THE HAWAII FIVE-0 NEWSLETTER
MAHALO CON REVISITED, TEN YEARS
By Jerry Pickard, email@example.com
(Note: in the fall of 1996, the first 'formal'
get-together of Five-0 performers or other principals, and fans, took place in
both California and Hawai'i. Some highlights are remembered below, along with
perspectives on the event's significance.)
This look-back is being written for those who were
there - and those who were not but who would have liked to attend. It is
largely my personal reminiscence, dedicated to everyone with a Five-0
connection, big or little. There is very special but sad recall of the too many
who have passed away since. May their unique personalities and wonderful
talents, which touched numerous people all over, always live on.
And aloha nui loa to those we're still lucky to have
around...including frequent episode writer Jerome Cooper-Smith. He had sent
along a very nice letter, which was included in the
packets received by attendees ten years ago. A call to him in September 2006
during a visit to New York, confirmed he is still well and busy, with recent radio-play works
completed. He ask me to convey his best wishes to all,
recalling with affection his Five-0 contributions.
No mention of this truly epic event can be made
without giving heartfelt credit to those who followed up on the convention idea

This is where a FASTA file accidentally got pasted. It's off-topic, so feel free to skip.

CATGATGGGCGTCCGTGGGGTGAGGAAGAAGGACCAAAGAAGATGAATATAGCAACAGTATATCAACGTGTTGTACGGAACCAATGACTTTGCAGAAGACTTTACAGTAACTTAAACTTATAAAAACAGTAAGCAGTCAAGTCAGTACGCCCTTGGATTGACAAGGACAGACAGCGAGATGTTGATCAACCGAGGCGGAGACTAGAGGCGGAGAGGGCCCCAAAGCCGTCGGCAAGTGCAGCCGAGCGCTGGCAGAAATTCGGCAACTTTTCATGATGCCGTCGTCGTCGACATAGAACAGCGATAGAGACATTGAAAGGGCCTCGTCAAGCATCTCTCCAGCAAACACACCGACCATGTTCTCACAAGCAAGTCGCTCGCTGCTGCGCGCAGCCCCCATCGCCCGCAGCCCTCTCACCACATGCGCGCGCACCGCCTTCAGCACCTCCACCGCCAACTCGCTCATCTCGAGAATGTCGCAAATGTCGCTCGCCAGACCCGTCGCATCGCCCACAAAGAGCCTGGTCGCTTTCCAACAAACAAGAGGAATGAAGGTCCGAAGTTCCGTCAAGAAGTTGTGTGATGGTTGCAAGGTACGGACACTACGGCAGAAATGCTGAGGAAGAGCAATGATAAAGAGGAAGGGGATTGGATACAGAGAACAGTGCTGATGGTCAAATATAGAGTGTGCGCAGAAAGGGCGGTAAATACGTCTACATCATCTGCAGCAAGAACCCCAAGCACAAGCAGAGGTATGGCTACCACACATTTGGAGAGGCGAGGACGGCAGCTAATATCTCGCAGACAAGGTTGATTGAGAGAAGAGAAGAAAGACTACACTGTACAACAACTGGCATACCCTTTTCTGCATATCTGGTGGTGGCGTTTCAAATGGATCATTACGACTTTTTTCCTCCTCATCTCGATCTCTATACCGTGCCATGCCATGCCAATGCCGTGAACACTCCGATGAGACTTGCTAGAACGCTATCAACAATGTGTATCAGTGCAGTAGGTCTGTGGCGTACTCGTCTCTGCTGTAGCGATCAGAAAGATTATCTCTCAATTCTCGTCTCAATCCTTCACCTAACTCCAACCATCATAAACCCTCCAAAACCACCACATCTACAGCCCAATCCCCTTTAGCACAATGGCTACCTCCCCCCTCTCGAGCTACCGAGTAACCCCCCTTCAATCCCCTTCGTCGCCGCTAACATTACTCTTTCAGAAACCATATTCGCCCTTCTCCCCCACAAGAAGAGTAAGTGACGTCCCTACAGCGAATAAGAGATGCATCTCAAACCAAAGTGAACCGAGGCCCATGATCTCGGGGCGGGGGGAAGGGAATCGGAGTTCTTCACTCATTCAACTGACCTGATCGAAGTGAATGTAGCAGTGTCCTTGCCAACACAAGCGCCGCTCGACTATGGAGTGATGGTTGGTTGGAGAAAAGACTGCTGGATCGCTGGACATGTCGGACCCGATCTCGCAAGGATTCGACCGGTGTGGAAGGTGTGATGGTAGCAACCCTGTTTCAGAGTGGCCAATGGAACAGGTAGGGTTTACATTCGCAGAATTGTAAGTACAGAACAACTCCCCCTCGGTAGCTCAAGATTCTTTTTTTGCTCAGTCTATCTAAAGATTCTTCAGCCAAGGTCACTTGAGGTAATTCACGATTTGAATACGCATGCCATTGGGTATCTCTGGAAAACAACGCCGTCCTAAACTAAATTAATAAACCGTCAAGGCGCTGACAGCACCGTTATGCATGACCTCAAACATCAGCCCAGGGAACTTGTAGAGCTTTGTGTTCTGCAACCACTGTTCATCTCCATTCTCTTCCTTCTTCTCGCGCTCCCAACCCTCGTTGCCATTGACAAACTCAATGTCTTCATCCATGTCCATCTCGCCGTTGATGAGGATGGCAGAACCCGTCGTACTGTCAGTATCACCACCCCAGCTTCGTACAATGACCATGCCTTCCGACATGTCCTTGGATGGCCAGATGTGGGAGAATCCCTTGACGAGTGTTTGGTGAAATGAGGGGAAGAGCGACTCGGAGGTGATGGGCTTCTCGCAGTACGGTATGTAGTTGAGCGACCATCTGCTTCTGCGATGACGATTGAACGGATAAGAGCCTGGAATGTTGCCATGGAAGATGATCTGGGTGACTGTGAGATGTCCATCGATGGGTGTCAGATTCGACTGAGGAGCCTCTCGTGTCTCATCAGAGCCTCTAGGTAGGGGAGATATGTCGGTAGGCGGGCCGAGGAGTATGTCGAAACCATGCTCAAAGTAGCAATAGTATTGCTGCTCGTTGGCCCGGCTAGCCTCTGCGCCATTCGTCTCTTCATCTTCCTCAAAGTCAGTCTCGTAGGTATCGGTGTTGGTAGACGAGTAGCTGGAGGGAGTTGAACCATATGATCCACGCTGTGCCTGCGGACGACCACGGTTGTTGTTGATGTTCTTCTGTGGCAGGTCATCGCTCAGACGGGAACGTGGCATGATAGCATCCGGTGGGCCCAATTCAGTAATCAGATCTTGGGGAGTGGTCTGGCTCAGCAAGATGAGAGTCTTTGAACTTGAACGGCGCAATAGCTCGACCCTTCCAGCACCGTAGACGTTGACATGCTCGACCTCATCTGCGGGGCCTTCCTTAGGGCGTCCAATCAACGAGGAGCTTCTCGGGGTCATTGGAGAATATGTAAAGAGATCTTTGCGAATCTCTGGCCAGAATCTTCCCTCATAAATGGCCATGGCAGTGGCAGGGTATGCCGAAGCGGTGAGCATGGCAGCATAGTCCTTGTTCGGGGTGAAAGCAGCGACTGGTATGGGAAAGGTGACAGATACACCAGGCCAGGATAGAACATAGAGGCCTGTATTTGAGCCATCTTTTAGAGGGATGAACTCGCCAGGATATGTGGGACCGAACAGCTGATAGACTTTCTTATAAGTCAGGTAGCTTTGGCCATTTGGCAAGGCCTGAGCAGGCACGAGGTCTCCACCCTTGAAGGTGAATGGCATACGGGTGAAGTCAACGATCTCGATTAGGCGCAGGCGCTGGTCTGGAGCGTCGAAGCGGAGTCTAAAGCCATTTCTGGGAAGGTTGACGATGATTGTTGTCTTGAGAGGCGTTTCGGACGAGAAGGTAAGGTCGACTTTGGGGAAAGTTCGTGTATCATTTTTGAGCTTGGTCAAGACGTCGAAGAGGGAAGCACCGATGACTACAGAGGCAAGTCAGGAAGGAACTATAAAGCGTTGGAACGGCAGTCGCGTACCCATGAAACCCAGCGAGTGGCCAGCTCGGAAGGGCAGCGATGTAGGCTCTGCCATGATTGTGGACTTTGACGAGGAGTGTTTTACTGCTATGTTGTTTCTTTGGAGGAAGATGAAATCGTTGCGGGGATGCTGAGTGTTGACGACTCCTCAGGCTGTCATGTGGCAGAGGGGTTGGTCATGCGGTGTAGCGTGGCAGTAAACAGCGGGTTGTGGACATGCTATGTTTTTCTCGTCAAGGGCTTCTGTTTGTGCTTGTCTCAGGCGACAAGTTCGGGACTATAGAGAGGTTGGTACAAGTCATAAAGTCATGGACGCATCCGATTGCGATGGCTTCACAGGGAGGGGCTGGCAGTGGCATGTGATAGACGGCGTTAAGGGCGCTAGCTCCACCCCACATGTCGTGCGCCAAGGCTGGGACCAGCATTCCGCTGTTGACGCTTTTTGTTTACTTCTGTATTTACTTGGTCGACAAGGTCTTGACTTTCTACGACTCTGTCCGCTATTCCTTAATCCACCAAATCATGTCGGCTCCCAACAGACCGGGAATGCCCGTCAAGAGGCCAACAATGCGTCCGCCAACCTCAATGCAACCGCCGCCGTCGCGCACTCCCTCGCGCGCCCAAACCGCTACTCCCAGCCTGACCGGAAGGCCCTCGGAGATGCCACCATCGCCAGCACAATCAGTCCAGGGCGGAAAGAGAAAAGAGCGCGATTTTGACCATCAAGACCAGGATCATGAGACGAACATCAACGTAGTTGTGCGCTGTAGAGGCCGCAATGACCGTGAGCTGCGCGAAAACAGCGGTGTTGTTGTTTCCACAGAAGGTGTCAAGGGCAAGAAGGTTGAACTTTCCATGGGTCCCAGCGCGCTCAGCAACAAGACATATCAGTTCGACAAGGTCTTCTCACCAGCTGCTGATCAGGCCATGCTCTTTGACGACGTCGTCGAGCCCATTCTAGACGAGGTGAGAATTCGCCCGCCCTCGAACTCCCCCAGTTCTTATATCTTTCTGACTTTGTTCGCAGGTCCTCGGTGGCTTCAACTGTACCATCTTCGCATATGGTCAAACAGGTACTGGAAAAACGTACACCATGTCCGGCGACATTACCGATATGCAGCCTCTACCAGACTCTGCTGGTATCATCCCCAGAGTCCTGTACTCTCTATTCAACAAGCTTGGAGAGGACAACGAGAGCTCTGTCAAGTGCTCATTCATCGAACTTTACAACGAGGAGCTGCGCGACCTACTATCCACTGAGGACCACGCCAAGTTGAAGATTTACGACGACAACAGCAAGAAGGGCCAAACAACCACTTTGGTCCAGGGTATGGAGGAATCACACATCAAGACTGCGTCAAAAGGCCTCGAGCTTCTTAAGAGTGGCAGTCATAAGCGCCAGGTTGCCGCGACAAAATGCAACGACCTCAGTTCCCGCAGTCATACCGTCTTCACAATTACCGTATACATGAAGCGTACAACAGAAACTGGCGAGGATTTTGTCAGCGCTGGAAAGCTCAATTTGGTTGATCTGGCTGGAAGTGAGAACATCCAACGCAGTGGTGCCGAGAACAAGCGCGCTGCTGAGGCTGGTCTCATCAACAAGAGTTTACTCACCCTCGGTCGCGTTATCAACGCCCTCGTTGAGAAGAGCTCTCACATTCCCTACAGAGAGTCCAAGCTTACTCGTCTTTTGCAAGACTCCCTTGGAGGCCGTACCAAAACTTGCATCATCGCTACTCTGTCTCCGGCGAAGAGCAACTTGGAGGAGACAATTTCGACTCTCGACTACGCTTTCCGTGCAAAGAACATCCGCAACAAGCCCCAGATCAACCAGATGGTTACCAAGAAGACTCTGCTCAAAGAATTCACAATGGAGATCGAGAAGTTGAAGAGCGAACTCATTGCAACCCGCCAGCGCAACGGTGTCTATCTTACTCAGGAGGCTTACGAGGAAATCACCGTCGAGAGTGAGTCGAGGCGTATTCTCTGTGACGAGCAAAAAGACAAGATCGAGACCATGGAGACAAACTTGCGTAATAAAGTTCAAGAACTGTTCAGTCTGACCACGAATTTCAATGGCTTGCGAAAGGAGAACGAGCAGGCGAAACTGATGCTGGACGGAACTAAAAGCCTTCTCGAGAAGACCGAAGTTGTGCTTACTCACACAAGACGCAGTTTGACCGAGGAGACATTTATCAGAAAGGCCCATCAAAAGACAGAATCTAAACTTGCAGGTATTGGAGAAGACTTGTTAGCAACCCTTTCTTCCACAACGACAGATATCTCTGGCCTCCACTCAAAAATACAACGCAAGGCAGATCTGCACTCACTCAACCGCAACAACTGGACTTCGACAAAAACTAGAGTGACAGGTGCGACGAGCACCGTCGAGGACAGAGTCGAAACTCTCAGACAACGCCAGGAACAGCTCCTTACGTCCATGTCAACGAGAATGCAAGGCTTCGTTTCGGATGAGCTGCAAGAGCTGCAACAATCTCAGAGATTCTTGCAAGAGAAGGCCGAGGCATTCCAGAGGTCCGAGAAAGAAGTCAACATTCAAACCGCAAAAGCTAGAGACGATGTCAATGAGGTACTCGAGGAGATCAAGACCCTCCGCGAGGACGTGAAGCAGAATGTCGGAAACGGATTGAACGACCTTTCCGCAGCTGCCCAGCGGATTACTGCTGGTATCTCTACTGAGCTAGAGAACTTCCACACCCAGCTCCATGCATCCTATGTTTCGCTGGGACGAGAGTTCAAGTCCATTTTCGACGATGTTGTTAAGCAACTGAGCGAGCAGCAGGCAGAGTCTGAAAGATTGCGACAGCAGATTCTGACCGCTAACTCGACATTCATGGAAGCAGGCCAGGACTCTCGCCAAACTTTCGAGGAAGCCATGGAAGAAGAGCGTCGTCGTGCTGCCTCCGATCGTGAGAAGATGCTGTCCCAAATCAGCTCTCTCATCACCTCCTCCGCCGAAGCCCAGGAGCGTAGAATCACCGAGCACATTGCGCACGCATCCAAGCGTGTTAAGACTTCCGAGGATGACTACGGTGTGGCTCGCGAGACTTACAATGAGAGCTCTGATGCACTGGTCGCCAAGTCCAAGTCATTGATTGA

and turned it into reality.
An off-hand remark by James MacArthur
in the mid-90's got it all underway. He commented how great it'd be if the
series' cast and crew could somehow reunite once more, almost 15 years after
the show's first run was done. Rita Ractliffe picked
up the ball, so to speak, and ran hard with it. Her superb efforts and
tremendous hard work for this cause deserve very grateful recognition. Without
her, it would not likely have taken place. It is hoped she may send along her
own good memories of the event for us all to enjoy, too. Other key players
include Karen Rhodes, Luis Reyes, Sylvia Stoddard, Kathy Harter and Doug
Mossman. My apology to anyone else inadvertently overlooked, but somehow,
with great kokua
(help) yet amid very imposing hurdles - and plenty of uncertainties both pre-
and post-, Mahalo Con magnificently happened.
Before proceeding, some thoughts from a couple of
folks who were much involved:
Karen Rhodes, who heroically came to the Con's rescue
just as the event could have collapsed administratively, and whose in-depth